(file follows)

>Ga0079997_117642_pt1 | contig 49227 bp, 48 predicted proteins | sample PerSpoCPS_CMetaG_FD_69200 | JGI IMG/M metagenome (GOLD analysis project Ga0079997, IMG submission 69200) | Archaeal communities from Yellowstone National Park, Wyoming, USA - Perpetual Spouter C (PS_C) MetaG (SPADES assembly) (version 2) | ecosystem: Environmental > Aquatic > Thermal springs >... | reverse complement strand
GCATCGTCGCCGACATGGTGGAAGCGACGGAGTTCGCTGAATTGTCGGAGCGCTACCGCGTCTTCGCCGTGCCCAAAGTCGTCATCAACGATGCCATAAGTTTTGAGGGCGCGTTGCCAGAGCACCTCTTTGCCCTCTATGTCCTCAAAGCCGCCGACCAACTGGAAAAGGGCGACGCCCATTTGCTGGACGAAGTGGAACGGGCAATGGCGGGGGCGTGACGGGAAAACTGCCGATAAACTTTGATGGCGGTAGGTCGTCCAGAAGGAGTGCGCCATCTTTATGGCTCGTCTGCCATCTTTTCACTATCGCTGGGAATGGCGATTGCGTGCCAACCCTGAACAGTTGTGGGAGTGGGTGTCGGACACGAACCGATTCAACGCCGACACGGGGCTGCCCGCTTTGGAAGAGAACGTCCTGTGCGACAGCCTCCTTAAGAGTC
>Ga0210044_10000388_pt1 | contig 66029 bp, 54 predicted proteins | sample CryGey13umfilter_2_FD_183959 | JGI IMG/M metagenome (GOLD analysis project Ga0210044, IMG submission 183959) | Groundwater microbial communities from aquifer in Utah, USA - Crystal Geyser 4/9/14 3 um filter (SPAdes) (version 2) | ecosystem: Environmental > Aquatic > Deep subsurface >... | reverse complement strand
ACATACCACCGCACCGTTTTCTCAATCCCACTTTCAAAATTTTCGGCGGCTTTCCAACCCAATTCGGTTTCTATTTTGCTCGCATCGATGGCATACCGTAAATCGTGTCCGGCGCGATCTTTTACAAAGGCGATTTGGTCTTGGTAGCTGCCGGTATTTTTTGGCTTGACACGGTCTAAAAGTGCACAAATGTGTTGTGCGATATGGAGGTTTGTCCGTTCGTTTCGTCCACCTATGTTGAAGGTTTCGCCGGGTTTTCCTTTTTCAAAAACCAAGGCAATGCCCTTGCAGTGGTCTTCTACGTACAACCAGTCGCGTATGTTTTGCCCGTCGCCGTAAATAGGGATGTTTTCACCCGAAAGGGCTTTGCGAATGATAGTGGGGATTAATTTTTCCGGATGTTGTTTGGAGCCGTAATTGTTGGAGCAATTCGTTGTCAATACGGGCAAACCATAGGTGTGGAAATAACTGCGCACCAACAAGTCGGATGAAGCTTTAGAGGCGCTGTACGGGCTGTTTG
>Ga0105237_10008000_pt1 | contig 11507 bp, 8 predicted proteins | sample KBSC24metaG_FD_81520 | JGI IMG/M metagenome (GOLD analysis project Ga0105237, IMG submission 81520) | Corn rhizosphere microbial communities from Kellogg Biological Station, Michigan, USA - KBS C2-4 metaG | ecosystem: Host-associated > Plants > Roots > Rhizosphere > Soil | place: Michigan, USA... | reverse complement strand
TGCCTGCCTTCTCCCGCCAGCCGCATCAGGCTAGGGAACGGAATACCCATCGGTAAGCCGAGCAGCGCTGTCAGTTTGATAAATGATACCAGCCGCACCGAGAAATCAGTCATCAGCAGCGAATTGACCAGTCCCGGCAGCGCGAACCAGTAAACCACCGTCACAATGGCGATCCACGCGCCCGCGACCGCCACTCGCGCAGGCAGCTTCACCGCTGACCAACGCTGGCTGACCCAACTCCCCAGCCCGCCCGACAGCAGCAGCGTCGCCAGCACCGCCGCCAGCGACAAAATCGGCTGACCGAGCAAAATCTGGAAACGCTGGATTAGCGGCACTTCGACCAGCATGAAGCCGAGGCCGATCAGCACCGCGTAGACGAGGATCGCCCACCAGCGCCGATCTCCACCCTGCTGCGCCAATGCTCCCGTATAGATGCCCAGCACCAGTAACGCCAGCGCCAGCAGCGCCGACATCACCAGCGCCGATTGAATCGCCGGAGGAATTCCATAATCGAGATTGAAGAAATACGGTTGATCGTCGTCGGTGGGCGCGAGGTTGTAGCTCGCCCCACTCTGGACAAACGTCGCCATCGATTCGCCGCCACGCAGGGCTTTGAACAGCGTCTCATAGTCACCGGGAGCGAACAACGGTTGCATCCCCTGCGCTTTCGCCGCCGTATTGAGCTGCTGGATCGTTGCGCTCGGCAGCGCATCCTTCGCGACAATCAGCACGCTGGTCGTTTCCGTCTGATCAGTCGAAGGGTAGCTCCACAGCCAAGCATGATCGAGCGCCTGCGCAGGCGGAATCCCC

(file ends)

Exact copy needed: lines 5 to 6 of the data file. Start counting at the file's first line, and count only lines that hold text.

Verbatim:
>Ga0105237_10008000_pt1 | contig 11507 bp, 8 predicted proteins | sample KBSC24metaG_FD_81520 | JGI IMG/M metagenome (GOLD analysis project Ga0105237, IMG submission 81520) | Corn rhizosphere microbial communities from Kellogg Biological Station, Michigan, USA - KBS C2-4 metaG | ecosystem: Host-associated > Plants > Roots > Rhizosphere > Soil | place: Michigan, USA... | reverse complement strand
TGCCTGCCTTCTCCCGCCAGCCGCATCAGGCTAGGGAACGGAATACCCATCGGTAAGCCGAGCAGCGCTGTCAGTTTGATAAATGATACCAGCCGCACCGAGAAATCAGTCATCAGCAGCGAATTGACCAGTCCCGGCAGCGCGAACCAGTAAACCACCGTCACAATGGCGATCCACGCGCCCGCGACCGCCACTCGCGCAGGCAGCTTCACCGCTGACCAACGCTGGCTGACCCAACTCCCCAGCCCGCCCGACAGCAGCAGCGTCGCCAGCACCGCCGCCAGCGACAAAATCGGCTGACCGAGCAAAATCTGGAAACGCTGGATTAGCGGCACTTCGACCAGCATGAAGCCGAGGCCGATCAGCACCGCGTAGACGAGGATCGCCCACCAGCGCCGATCTCCACCCTGCTGCGCCAATGCTCCCGTATAGATGCCCAGCACCAGTAACGCCAGCGCCAGCAGCGCCGACATCACCAGCGCCGATTGAATCGCCGGAGGAATTCCATAATCGAGATTGAAGAAATACGGTTGATCGTCGTCGGTGGGCGCGAGGTTGTAGCTCGCCCCACTCTGGACAAACGTCGCCATCGATTCGCCGCCACGCAGGGCTTTGAACAGCGTCTCATAGTCACCGGGAGCGAACAACGGTTGCATCCCCTGCGCTTTCGCCGCCGTATTGAGCTGCTGGATCGTTGCGCTCGGCAGCGCATCCTTCGCGACAATCAGCACGCTGGTCGTTTCCGTCTGATCAGTCGAAGGGTAGCTCCACAGCCAAGCATGATCGAGCGCCTGCGCAGGCGGAATCCCC